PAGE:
Refreshingly Interesting: Castello di Vicarello, Tuscany – Hotel Review

By Luke Abrahams

12 months ago

‘Tuscany meets island Bali living – yes, really’

Sexy and lush to a tee, Castello di Vicarello is a true refuge to unwind in, says Luke Abrahams. And, thanks to its twelfth century digs ruling the suite spot roost, is just about one of the most genuine castle revamps Tuscany has to offer. 

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Hotel Review: Castello di Vicarello, Tuscany

The castello at sunset

Remote, down-to-earth and quintessentially Italian, Castello di Vicarello trumps all the other big castellos with its no fuss luxe attitude to mediaeval throwback living. The rolling hills of Toscana are your backdrop, with vineyards, stone farm shacks and blue skies stretching for as far as your little eyes can see. The vibe? Brothers Neri and Brando are the kings of the castle having succeeded their much adored (and exceedingly well-connected) parents Carlo and Aurora Baccheschi. 

It’s all very glossy magazine – Lara Stone famously did a shoot for Vogue here, and Mario Testino joins the rest of the media glitterati (think hotshot Americans, chic Dontatellas and the unassuming London set) for their summer escapes – yet there’s not a whiff of toff about the place whatsoever.

Infinity pool at Castello di Vicarello

You’ll be on a first name basis by the time you check out. Here, you are made to feel part of the family, so don’t expect a whiff of formality here. There’s no eye-rolling check-in, and your first encounter with any form of life comes in the form of the pooch of the castle, the lovely and exceptionally well behaved Uva. It’s all a little bit ad-hoc, but that’s the point and very much the Italian way.

But perhaps the best thing about this place is the fact that it’s in the middle of nowhere. With unplugging the topic du jour of the moment, zen’s antidote comes in the form of bumpy dirt roads and a heck of a lot of flora and fauna. The closest smidge of human life comes courtesy of the small village of Cinigiano, a typical hilltop fortress which, come snoozing hours, is quite literally a ghost town.


It’s Tuscany meets island Bali living – yes, really. The house of Baccheschi have owned this glorious fortress since the 1970s and, over the years, have left their mark in every crevice and every crack gracing their family home’s walls. Everything from the castle to the surrounding mish mash of stone buildings have been blissfully restored to preserve the heritage of its architectural bones.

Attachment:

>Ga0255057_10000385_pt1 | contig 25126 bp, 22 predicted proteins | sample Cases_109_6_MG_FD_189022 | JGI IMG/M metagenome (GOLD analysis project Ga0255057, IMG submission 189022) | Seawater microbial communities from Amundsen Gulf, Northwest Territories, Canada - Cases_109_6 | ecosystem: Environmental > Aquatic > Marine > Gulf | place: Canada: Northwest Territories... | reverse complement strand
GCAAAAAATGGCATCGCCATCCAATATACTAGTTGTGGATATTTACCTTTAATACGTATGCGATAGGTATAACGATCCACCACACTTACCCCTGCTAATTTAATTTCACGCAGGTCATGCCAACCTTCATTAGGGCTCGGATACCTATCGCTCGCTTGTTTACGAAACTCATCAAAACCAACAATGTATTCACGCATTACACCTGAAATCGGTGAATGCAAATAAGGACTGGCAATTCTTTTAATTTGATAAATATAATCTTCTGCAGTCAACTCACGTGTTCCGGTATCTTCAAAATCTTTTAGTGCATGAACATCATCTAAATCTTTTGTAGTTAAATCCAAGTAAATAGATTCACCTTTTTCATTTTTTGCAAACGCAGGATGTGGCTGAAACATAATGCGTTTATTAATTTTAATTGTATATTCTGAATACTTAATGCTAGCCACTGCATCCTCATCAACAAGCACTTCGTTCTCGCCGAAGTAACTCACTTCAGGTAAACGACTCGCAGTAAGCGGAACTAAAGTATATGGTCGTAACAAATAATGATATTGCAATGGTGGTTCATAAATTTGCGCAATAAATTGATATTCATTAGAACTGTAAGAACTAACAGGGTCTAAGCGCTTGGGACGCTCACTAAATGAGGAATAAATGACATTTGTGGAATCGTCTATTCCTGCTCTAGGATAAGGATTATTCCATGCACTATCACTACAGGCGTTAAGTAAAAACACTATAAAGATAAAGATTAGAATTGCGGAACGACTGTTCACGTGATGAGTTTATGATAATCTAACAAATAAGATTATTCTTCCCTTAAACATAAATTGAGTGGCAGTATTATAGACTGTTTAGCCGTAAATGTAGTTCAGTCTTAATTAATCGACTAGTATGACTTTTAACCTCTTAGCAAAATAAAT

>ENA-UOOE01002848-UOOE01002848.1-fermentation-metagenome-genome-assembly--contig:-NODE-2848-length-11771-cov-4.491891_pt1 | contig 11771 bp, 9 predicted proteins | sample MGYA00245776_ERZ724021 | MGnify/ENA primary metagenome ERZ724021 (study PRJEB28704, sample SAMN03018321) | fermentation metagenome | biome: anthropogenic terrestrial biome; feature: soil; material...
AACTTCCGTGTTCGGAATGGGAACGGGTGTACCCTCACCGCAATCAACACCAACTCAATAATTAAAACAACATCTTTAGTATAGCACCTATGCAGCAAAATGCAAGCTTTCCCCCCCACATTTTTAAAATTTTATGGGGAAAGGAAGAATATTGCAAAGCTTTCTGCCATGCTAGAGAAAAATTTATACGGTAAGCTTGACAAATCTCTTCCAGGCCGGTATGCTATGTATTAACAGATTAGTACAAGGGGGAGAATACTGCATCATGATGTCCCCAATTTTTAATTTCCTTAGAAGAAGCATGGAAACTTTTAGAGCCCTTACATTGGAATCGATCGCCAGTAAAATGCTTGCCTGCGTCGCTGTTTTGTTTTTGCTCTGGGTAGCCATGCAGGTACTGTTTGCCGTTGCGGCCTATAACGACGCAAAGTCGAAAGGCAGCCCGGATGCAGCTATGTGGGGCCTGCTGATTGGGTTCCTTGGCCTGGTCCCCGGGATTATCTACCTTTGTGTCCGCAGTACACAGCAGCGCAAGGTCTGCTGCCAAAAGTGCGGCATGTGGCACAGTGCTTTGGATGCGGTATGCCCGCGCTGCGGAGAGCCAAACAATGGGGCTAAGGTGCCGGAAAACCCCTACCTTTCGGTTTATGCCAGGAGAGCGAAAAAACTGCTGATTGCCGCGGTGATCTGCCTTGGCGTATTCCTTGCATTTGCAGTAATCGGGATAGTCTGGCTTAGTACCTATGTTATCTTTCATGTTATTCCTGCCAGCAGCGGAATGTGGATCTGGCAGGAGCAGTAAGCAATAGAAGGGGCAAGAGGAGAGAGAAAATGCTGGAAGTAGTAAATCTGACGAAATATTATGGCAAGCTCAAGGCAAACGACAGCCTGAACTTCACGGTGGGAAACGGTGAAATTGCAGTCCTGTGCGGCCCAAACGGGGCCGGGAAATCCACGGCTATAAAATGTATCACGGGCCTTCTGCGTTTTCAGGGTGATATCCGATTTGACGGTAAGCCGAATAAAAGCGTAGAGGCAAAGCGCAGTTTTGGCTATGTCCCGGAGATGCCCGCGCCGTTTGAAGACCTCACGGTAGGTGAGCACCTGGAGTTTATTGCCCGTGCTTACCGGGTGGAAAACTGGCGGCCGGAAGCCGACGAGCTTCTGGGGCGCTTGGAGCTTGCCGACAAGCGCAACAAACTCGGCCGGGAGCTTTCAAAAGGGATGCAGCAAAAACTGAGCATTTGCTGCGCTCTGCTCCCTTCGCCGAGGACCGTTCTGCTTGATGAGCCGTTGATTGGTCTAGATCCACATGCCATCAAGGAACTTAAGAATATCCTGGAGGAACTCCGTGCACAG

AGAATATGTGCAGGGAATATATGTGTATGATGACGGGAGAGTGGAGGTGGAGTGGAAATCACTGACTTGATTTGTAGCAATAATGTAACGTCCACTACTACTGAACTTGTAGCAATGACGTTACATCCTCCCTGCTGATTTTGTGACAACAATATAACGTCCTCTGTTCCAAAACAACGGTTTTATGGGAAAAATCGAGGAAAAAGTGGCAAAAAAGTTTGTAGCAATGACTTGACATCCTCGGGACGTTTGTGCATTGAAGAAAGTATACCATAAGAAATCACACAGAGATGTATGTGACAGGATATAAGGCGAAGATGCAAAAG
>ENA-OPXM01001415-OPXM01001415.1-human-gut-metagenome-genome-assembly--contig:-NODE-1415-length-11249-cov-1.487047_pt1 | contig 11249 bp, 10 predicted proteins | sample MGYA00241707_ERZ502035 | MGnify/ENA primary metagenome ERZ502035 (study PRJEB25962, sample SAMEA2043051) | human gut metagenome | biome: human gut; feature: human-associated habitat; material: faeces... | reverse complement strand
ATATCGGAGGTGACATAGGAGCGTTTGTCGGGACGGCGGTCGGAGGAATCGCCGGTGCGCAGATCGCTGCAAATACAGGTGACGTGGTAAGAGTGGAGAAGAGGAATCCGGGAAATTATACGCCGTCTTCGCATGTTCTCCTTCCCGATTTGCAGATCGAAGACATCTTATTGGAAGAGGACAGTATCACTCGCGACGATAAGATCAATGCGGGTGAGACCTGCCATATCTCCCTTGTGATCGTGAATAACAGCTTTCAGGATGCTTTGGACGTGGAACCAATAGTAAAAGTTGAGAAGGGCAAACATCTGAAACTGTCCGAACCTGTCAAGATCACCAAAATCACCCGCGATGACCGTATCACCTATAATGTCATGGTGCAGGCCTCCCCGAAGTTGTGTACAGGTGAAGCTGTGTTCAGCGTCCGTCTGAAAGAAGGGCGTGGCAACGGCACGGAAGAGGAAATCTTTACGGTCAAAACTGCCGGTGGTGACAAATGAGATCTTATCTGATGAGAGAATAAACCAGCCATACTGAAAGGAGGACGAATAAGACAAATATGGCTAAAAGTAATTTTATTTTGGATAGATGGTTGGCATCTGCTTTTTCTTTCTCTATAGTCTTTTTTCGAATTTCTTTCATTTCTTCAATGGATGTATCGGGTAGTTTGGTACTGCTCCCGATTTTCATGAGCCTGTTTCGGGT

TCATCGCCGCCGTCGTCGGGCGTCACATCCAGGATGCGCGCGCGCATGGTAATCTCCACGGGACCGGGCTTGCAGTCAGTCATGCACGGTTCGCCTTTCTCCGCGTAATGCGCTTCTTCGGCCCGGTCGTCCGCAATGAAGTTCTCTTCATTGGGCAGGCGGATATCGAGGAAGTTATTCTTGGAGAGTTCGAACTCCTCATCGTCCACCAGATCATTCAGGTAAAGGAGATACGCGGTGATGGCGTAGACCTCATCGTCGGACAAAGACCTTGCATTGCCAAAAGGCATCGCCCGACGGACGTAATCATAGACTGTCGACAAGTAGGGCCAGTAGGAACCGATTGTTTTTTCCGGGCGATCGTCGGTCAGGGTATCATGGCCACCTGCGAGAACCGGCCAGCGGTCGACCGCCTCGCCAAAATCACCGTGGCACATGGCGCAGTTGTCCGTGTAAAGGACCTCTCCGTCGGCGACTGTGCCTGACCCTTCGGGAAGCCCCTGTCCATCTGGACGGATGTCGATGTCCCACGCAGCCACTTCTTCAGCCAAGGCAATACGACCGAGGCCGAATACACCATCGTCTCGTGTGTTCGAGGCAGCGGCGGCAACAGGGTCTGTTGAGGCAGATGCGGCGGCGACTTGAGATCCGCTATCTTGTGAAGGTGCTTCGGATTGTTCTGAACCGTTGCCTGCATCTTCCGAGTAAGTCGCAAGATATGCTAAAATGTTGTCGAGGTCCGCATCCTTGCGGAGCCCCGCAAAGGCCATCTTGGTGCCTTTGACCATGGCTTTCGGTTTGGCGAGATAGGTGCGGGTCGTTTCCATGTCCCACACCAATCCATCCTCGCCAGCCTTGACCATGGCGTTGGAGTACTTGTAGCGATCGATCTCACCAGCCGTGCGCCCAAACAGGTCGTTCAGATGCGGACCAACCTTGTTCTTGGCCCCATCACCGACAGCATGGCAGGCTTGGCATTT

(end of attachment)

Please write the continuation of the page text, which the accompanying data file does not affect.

A bed with the sun

Inside and out, a picture of quintessential Tuscan living reigns supreme: cutesy kitchen draped in linens (plus a period stove), lounge kitted out with totems from Indonesia to Malaysia, corridors lit with gloomy candles and grand cast-iron chandeliers, and a conservatory featuring knockout views of the hills. 

The suites are just as eclectic. None are the same, but expect Indonesian daybeds, antique Persian rugs, modern art pieces and intricately carved wooden vintage chest that shriek wow. Copper tin (and marble) baths are also part of the deal, and if you find yourself in the Hollywood-esque Chiesina apartment, a lovely pergola donning exceptional breezy views overlooking the countryside.

Suite Sassi living room

Suite Sassi living room


Surprisingly, and aside from lounging by the stonkingly gorgeous pool, there’s a lot to do out in the sticks. Cooking lessons in the kitchen, horseback riding in the valley, yoga, massages in the wood-lined spa, wine tasting in the vineyards and barbecues at the familial coastal estate headline the roster of fun offered by the Baccheschis. My advice? Ditch it all for a spin in the estate’s vintage Cinquecento. All guests can take the charming little motor out for a spin on request, day or night. It’s best summed up as la dolce vita to the max and perhaps this Castello’s prime Instagram opp. Pack a glam scarf, a pair of cool shades and, if you’re feeling the part, a picnic to live out all your Italian fantasies up on a hill come sunset. 

Horse riding


Farm to table is the ethos through and through. Sustainable living is not a trend here but, since the castello opened up for business, the hotel has sourced from local farmers, nurtures herbs from their Italian gardens and picks all the fruits of the annual Tuscan harvest. Ingredients are also picked fresh from the veggie garden, eggs collected from the chicken coop and breads baked at the crack of dawn. Chefs make it a priority to ensure local suppliers deliver the goods when they can’t scoop up the meat on the estate, and – as is the Tuscan way – the seasons dictate whatever appears on the menu.

collecting vegetables

All the grub is simple, hearty, painstakingly traditional and to the point. Al dente homemade pastas (the pici with wild boar is a standout) and the Fiorentina are must-trys, plus the excellent wine pairings and crusty breads served with local olive oil make it a meal to remember. Breakfast? A light affair with fresh fruits, cakes, juices and scrumptious jams.

Lunch spread


It’s sexy, unpretentious and in a country known for its exceptionally chic grand dames, offers something a little more unique, quizzically fun and, dare I say it, refreshingly interesting from the rest of its stuffy competition.